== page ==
CROPPING

Canola plantings predicted to drop as demand grows

Dry conditions in key growing regions are threatening this season's canola planting area.

Canola could be in short supply, as key growing regions continue to battle dry conditions. Credit: Mark Saunders.

Canola could be in short supply, as key growing regions continue to battle dry conditions. Credit: Mark Saunders.

NATIONAL canola ending stocks could reach the lowest level in several years as dry conditions in key growing regions threaten its planting area and offshore demand for the oilseed increases.  

Rural Bank reported last week canola prices were up by around 10 per cent across all port zones over the past month, with recent adverse weather in Brazilian soybean crops a key driver. It added domestic supply and demand have also supported local prices. The Bank said there has been a positive shift in Australian canola export activity with bulk shipments up 51 per cent in April, with this trend is set to continue with shipping stem data showing a potential season high of 675,000 tonnes to be shipped in May. 

However, with stocks running low on the east coast, Rural Bank said this canola would have been sourced from Western Australia which, along with South Australia, is continuing to experience dry conditions. This has sparked concerns there could be a reduction in Australia's new canola crop area, with producers likely to cut back on planting the oilseed as the optimal window passes.

If strong demand continues, Rural Bank said this would result in national canola ending stocks reaching their lowest level in several years.

CANOLA STOCKS HINGE ON WA CONDITIONS

In its March report, Australian Bureau of Agricultural and Resource Economics and Sciences (ABARES) said the area planted to canola would be determined by rainfall at the time of sowing and expected returns, while key uncertainties underpinning production surrounded adequate and timely rainfall in WA.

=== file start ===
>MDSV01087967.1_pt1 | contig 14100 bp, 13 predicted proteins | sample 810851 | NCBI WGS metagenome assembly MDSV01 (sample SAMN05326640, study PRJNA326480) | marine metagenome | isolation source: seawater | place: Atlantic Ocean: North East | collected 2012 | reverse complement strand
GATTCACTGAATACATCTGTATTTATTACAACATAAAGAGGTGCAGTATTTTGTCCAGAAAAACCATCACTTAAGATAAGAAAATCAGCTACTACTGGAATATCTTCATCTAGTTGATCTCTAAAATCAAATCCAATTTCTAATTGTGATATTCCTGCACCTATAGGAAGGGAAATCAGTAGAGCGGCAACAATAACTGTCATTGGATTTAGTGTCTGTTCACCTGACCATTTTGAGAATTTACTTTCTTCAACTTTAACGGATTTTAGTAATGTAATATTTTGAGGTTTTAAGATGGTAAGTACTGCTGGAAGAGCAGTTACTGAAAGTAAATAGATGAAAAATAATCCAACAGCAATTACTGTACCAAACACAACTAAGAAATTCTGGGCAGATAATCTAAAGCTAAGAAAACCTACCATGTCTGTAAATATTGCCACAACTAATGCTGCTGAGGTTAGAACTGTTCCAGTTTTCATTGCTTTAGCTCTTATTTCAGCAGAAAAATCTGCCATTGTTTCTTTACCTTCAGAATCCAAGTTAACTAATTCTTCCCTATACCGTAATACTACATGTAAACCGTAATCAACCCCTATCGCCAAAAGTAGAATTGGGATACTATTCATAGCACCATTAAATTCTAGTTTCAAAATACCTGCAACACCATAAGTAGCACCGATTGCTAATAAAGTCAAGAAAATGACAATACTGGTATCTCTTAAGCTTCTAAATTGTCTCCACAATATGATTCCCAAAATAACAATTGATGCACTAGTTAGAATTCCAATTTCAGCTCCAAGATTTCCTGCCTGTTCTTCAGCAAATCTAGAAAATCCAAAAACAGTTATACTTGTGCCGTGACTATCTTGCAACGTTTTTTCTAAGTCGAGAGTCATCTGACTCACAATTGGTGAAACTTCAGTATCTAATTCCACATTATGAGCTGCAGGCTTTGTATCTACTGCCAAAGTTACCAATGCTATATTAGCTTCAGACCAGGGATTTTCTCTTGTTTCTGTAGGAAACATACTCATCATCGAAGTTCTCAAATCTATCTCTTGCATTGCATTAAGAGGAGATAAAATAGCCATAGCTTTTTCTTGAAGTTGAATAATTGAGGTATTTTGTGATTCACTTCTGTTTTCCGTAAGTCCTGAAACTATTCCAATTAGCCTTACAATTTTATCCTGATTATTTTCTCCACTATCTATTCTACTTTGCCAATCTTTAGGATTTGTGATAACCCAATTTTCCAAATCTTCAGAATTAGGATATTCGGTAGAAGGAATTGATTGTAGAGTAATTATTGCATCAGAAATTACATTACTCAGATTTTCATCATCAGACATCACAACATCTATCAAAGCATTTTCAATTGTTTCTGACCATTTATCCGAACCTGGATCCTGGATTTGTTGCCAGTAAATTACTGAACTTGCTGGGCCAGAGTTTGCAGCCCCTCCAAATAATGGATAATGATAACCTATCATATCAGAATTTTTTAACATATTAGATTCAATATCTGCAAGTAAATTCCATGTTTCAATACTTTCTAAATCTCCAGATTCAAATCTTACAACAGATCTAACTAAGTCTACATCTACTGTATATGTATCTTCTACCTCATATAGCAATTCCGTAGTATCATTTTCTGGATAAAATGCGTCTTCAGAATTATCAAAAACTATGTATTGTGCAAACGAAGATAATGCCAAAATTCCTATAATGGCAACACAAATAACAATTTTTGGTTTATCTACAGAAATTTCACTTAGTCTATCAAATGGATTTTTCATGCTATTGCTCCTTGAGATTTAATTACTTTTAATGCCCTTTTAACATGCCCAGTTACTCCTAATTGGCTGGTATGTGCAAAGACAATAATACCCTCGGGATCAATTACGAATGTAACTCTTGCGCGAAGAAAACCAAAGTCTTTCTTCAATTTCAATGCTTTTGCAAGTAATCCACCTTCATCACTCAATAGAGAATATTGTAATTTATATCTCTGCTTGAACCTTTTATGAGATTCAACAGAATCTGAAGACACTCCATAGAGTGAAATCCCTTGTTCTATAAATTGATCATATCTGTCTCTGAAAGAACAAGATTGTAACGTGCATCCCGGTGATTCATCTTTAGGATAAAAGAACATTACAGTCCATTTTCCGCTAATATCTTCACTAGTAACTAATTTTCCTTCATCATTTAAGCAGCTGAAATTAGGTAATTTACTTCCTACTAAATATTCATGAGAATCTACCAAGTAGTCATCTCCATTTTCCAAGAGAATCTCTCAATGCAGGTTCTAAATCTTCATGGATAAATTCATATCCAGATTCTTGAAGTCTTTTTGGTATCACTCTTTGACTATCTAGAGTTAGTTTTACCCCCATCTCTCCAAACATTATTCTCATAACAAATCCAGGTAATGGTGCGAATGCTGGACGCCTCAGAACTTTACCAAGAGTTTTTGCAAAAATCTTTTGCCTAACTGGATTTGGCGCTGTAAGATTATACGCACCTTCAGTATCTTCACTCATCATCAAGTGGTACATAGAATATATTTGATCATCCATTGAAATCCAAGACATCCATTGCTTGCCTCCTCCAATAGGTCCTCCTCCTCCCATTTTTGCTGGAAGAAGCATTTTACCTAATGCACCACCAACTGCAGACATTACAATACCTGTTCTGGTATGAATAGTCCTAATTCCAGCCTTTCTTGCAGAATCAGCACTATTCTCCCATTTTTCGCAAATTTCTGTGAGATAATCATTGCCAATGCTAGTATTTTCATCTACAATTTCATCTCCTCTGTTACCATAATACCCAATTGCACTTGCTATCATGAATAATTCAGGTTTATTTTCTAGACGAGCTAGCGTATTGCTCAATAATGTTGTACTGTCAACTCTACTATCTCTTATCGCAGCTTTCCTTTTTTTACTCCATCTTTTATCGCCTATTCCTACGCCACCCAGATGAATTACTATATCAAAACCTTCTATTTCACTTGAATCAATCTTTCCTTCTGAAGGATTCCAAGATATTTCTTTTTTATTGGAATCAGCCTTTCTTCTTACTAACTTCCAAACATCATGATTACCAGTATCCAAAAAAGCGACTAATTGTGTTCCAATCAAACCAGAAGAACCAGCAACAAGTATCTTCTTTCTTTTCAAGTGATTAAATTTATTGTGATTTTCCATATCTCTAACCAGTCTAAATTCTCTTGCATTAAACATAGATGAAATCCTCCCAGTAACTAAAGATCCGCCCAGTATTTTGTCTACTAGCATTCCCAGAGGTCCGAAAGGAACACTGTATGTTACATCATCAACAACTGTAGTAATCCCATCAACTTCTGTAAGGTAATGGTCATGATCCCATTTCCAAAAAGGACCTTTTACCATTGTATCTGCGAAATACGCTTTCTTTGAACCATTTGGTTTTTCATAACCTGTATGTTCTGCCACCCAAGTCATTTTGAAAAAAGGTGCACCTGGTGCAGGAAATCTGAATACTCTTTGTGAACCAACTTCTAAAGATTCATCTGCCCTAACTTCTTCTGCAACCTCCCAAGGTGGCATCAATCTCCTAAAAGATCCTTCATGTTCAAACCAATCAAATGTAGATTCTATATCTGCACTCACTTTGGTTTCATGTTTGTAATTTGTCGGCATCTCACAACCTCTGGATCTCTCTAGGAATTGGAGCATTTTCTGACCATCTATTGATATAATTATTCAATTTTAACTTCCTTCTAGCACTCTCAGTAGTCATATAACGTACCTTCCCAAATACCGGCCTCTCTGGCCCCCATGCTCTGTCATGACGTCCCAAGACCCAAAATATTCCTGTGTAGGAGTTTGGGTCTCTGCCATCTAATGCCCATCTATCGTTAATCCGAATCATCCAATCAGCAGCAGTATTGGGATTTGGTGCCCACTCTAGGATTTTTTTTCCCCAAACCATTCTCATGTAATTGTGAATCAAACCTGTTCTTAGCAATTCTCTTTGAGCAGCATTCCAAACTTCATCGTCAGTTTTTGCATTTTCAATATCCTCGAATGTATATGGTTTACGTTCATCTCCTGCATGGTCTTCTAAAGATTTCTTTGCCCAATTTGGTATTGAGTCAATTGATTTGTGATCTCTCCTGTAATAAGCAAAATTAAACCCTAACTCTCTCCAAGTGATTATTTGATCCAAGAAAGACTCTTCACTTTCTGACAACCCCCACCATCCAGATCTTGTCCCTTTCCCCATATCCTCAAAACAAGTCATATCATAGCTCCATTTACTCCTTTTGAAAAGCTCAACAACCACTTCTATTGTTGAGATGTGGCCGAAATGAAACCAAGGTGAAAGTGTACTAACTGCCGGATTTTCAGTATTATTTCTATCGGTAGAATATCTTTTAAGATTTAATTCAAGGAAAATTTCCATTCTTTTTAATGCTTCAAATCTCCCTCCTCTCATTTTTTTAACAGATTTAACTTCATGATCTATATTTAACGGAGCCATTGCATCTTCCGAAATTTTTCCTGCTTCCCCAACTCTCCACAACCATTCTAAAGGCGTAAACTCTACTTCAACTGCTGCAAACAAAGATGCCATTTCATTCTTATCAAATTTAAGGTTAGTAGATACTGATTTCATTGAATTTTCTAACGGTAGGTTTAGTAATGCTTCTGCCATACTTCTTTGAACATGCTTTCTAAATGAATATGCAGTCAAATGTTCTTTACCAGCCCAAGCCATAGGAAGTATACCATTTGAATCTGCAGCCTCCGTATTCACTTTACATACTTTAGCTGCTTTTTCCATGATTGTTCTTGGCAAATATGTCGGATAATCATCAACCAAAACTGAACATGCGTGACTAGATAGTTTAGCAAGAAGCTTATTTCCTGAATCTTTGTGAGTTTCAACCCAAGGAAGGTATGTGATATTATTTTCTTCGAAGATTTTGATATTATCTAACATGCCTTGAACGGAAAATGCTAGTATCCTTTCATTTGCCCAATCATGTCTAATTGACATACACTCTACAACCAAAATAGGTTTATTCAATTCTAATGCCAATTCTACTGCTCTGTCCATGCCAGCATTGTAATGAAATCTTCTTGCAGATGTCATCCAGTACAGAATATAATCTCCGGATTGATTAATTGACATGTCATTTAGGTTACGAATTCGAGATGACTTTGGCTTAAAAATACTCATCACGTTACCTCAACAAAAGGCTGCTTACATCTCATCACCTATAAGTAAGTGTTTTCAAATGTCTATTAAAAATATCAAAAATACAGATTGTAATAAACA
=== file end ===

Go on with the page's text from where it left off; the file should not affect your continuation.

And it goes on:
At the time it predicted the area planted to canola would rise slightly by one per cent to 3.5 million hectares in 2024–25, which is the second highest on record. It said the forecasted rise is supported by the ongoing uptake of, and yield improvements in, genetically modified hybrid canola varieties, particularly in WA and South Australia. 

Its forecast also showed Australian canola production would rise by seven per cent to 6.1 million tonnes this season, citing the expectation of more favourable seasonal conditions in key canola producing states in the east of the country. It added canola remains a good rotational crop with key agronomic benefits for WA, forecasting the area planted would remain high. 

Since then, Grains Industry Association of Western Australia (GIWA) predicted WA's canola area is likely to be down this season compared to 2023. 

In its most recent crop report, released on 10 May 2024, GIWA said growers were holding back sowing paddocks due to the dry conditions, noting it was close to being too late for these to go in. It estimates 1.7 million hectares of canola will be planted in WA this season compared to just under 1.9 million hectares last year.   

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